After the theatrical gesture, both leaders pledged to restart stalled nuclear negotiations between the two countries.
SEOUL, South Korea — President Donald Trump on Sunday took a step no other sitting American president had before, crossing into North Korea with its leader, Kim Jong Un — a theatrical gesture meant to kick start stalled nuclear negotiations between the two countries.
And, after meeting privately for nearly an hour, the two leaders pledged to do just that.
“This was a great day,” Trump told reporters. “It will be even more historic if something comes out [of it].”
It was a made-for-TV moment for the reality show-groomed president that unfolded at the demilitarized zone between North and South Korea. Trump approached the border from the south, while Kim approached from the north. The two met at the line demarcating the two countries, grinned and shook hands.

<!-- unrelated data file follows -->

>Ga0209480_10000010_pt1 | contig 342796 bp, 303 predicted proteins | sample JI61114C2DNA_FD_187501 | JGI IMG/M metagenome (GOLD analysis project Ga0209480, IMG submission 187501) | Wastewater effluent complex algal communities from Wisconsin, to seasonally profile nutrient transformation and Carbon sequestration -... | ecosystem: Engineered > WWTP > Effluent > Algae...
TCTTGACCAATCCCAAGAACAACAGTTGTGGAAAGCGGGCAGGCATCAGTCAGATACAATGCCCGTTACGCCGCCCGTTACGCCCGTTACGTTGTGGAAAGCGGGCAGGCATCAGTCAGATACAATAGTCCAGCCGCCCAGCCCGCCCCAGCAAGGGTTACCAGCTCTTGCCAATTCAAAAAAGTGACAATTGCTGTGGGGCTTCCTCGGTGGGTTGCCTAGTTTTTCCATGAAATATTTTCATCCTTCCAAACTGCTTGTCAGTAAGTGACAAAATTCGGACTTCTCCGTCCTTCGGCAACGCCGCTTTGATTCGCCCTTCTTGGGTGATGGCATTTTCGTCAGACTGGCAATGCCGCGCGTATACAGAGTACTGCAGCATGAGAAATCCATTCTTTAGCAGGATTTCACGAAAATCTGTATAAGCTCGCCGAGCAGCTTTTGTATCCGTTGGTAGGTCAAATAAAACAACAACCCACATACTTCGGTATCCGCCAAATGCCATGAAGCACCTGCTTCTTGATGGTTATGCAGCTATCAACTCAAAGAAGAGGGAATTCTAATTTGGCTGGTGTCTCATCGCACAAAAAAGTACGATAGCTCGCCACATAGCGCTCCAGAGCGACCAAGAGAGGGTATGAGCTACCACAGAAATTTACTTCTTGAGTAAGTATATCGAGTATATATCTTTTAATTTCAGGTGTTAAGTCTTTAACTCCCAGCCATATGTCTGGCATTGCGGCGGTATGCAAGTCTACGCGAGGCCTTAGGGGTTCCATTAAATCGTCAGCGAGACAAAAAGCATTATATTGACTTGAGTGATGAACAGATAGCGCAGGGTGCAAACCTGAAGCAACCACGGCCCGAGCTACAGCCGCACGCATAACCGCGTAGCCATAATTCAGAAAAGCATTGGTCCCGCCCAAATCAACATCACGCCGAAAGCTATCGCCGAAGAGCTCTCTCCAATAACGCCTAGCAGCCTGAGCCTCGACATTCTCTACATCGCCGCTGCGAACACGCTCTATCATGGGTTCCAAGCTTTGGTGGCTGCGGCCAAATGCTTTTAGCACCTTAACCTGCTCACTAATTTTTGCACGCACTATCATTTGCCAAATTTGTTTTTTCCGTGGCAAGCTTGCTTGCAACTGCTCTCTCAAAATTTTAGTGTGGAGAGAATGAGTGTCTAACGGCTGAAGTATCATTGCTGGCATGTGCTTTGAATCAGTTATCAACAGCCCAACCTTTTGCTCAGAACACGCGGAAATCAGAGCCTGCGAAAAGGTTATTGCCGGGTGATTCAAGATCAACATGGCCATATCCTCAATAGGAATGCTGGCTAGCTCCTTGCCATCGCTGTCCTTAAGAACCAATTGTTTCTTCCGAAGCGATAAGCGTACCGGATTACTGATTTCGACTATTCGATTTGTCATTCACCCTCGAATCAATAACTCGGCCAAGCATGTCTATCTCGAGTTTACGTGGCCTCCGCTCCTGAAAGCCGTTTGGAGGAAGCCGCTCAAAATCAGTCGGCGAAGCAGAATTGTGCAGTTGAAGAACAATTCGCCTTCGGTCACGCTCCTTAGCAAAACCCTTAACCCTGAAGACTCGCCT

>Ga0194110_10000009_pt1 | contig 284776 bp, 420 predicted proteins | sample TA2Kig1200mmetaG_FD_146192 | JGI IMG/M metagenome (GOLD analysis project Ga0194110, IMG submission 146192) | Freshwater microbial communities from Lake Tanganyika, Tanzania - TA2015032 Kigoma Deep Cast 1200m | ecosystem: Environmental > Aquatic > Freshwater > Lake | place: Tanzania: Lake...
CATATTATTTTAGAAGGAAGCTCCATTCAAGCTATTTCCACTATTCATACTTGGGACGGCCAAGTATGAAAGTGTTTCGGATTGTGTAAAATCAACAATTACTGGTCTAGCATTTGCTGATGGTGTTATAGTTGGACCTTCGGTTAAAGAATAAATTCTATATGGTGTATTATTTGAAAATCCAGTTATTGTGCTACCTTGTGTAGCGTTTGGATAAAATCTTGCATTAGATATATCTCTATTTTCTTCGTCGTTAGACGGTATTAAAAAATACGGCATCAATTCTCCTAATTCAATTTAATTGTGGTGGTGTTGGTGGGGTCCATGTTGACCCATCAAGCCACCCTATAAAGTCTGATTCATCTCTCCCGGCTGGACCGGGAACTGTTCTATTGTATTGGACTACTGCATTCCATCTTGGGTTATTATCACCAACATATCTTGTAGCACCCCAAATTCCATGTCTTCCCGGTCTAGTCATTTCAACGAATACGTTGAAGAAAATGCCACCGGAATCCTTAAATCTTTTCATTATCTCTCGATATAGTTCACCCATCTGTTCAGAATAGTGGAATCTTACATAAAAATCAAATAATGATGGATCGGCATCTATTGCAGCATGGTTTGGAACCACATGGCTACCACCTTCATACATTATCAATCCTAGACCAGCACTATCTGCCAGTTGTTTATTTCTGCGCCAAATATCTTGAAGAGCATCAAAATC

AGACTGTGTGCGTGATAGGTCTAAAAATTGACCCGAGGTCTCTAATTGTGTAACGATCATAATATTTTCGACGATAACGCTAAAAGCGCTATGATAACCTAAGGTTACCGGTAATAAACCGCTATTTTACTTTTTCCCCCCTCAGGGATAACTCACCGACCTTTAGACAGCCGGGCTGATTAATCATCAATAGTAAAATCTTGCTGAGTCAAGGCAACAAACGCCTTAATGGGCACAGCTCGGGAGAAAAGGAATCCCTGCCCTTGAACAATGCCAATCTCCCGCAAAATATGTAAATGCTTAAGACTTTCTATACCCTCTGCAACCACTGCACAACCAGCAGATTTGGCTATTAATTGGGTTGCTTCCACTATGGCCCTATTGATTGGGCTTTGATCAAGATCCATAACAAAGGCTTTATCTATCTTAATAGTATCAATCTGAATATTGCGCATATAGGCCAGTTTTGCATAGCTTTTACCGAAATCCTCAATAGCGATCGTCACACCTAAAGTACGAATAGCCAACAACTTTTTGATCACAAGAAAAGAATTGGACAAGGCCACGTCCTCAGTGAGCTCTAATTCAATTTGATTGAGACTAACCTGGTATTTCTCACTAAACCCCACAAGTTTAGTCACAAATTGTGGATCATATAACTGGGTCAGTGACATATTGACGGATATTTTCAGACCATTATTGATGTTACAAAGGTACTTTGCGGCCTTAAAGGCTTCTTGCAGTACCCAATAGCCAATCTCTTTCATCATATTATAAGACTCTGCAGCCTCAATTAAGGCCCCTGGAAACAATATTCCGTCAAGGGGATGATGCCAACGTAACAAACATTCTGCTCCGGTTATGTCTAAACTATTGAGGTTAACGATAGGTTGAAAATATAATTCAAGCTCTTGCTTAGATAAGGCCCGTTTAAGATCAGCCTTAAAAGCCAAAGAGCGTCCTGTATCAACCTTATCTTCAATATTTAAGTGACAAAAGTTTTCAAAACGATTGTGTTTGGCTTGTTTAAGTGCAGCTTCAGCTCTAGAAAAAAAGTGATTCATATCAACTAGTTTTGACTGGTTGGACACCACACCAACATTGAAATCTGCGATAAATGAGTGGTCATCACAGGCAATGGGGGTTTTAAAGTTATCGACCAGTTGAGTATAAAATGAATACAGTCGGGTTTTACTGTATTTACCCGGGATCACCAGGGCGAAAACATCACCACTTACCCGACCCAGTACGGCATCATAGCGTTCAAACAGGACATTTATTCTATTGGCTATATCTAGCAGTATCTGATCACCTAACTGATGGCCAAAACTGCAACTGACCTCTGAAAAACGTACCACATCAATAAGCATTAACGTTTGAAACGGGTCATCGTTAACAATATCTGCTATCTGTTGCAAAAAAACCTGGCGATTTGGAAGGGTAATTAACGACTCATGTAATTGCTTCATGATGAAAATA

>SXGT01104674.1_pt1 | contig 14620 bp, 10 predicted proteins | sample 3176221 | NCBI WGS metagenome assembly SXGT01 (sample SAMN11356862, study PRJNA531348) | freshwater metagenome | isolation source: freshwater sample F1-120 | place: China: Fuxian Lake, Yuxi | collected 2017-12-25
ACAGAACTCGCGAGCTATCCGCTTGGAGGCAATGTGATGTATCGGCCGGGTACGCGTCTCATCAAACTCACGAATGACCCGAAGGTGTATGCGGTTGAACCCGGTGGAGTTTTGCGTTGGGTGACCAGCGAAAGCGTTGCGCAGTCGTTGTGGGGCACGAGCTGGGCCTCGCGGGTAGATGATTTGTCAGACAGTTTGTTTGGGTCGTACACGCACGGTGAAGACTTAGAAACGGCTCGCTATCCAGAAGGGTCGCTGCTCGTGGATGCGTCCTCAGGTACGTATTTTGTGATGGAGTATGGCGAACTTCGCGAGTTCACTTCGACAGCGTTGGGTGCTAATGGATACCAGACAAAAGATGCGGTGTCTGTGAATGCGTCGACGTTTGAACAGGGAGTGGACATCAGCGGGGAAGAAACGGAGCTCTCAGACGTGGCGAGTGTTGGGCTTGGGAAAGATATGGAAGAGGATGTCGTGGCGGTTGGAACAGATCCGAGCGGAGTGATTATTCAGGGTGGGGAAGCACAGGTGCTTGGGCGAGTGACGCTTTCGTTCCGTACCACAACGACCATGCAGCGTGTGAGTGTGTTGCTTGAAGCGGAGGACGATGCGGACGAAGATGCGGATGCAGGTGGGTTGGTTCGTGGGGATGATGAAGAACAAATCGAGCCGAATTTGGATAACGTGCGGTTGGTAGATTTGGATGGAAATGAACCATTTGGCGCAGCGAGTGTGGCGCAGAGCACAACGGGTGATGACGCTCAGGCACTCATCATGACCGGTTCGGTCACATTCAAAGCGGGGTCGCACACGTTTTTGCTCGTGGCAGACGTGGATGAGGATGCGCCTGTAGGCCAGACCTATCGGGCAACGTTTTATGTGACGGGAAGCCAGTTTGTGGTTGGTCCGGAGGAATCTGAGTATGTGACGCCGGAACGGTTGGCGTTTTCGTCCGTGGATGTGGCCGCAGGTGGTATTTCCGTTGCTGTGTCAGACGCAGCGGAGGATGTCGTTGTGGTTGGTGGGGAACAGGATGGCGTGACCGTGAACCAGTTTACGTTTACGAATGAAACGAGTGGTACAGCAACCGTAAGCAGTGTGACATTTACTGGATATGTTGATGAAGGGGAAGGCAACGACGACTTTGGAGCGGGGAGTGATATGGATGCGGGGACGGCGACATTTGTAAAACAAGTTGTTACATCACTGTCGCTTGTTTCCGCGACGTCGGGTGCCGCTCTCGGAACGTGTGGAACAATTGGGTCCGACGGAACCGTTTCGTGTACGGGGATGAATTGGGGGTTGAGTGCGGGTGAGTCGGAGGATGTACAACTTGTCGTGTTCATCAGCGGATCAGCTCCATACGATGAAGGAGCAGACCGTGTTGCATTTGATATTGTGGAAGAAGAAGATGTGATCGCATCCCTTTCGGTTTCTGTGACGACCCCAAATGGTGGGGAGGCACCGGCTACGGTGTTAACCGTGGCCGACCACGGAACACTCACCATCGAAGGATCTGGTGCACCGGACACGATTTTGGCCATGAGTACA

“It is good to see you again,” Kim said through an interpreter. “I never expected to meet you in this place.”
“Big moment,” Trump said. “Big progress.”
Trump said Kim then asked him if he would like to cross into North Korea. Trump said he would be honored and walked about 20 steps into the country.
The two leaders then decamped to Freedom House, a small building on the southern side of the border that has been used for occasional talks between North and South Korean officials for two decades. They emerged 53 minutes later and announced they would appoint teams to restart nuclear negotiations.
“This has a lot of significance because it means that we want to bring an end to the unpleasant past and try to create a new future, so it’s a very courageous and determined act,” Kim told reporters.
Trump then invited Kim to the White House, which would mark an even more dramatic first.
But it remains to be seen if the grand gesture leads to any progress in getting North Korea to abandon its nuclear weapons, Trump’s long-stated goal.
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